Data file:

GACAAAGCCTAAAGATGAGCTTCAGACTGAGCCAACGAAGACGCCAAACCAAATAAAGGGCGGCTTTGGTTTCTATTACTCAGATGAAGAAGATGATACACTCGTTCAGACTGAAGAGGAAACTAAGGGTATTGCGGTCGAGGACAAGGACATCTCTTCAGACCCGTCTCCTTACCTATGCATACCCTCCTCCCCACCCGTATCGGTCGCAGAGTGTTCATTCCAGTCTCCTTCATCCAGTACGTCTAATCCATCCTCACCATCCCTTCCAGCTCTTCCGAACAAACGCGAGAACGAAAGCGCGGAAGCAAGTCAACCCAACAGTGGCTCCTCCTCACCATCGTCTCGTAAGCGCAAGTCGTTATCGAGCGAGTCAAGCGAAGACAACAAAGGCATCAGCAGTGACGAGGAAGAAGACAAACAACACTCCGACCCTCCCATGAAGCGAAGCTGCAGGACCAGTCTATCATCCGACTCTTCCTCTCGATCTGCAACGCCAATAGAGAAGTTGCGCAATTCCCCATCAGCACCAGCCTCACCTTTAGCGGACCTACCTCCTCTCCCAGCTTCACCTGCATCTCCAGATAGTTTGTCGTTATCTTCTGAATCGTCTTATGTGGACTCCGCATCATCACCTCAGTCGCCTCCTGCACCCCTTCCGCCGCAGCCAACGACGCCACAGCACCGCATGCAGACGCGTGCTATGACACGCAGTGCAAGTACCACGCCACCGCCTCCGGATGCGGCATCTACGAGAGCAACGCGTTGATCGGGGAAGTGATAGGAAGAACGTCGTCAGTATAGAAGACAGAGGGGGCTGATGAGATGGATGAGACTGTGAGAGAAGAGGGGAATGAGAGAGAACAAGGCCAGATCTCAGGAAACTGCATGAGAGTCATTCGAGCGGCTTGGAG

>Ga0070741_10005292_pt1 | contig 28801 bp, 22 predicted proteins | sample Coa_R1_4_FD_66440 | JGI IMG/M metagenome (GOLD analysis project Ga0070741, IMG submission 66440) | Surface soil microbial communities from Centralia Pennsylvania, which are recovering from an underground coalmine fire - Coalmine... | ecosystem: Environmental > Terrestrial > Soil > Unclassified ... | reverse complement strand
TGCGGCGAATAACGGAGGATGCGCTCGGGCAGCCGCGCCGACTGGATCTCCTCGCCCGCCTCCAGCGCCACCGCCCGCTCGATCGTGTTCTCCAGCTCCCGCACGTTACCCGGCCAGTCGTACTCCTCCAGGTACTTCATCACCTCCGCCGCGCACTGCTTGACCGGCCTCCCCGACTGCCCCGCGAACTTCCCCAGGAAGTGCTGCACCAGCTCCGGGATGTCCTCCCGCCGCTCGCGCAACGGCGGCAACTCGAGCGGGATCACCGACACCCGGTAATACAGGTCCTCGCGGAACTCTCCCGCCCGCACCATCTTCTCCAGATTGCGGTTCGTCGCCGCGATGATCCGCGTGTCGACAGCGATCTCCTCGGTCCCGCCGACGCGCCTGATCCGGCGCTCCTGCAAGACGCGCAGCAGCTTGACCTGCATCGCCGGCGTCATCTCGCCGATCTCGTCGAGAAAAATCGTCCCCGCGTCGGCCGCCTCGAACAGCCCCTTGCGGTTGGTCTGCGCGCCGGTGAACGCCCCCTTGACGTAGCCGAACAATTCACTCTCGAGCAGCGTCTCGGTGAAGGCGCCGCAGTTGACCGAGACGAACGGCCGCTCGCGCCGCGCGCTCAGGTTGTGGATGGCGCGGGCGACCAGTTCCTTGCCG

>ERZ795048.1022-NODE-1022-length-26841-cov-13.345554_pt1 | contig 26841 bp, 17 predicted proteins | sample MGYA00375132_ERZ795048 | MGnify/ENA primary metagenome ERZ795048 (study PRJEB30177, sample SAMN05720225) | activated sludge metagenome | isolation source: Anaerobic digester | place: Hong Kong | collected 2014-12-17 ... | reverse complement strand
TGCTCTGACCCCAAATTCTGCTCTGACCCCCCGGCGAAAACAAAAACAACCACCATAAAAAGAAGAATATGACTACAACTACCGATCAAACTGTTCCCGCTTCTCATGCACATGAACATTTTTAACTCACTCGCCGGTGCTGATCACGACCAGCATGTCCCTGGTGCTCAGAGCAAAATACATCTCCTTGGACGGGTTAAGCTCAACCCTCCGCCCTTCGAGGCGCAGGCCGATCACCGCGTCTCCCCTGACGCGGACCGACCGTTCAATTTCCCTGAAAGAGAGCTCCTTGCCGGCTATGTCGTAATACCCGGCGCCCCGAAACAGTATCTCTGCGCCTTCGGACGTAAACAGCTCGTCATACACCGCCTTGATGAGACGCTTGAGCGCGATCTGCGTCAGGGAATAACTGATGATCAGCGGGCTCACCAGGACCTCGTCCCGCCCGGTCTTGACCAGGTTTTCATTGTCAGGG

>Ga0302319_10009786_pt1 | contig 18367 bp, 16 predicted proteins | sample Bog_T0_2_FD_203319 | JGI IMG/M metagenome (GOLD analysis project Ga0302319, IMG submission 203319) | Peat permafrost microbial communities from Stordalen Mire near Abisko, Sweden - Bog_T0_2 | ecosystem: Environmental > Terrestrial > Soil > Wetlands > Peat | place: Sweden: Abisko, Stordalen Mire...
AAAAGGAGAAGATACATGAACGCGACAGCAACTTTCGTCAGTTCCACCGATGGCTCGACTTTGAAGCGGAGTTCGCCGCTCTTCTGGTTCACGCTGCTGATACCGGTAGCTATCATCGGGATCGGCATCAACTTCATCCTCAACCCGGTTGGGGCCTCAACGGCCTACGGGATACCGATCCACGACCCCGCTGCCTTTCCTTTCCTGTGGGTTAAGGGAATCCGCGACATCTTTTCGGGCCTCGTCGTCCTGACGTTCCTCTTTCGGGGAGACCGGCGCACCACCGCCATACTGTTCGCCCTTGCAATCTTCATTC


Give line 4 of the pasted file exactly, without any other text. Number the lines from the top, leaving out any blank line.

>ERZ795048.1022-NODE-1022-length-26841-cov-13.345554_pt1 | contig 26841 bp, 17 predicted proteins | sample MGYA00375132_ERZ795048 | MGnify/ENA primary metagenome ERZ795048 (study PRJEB30177, sample SAMN05720225) | activated sludge metagenome | isolation source: Anaerobic digester | place: Hong Kong | collected 2014-12-17 ... | reverse complement strand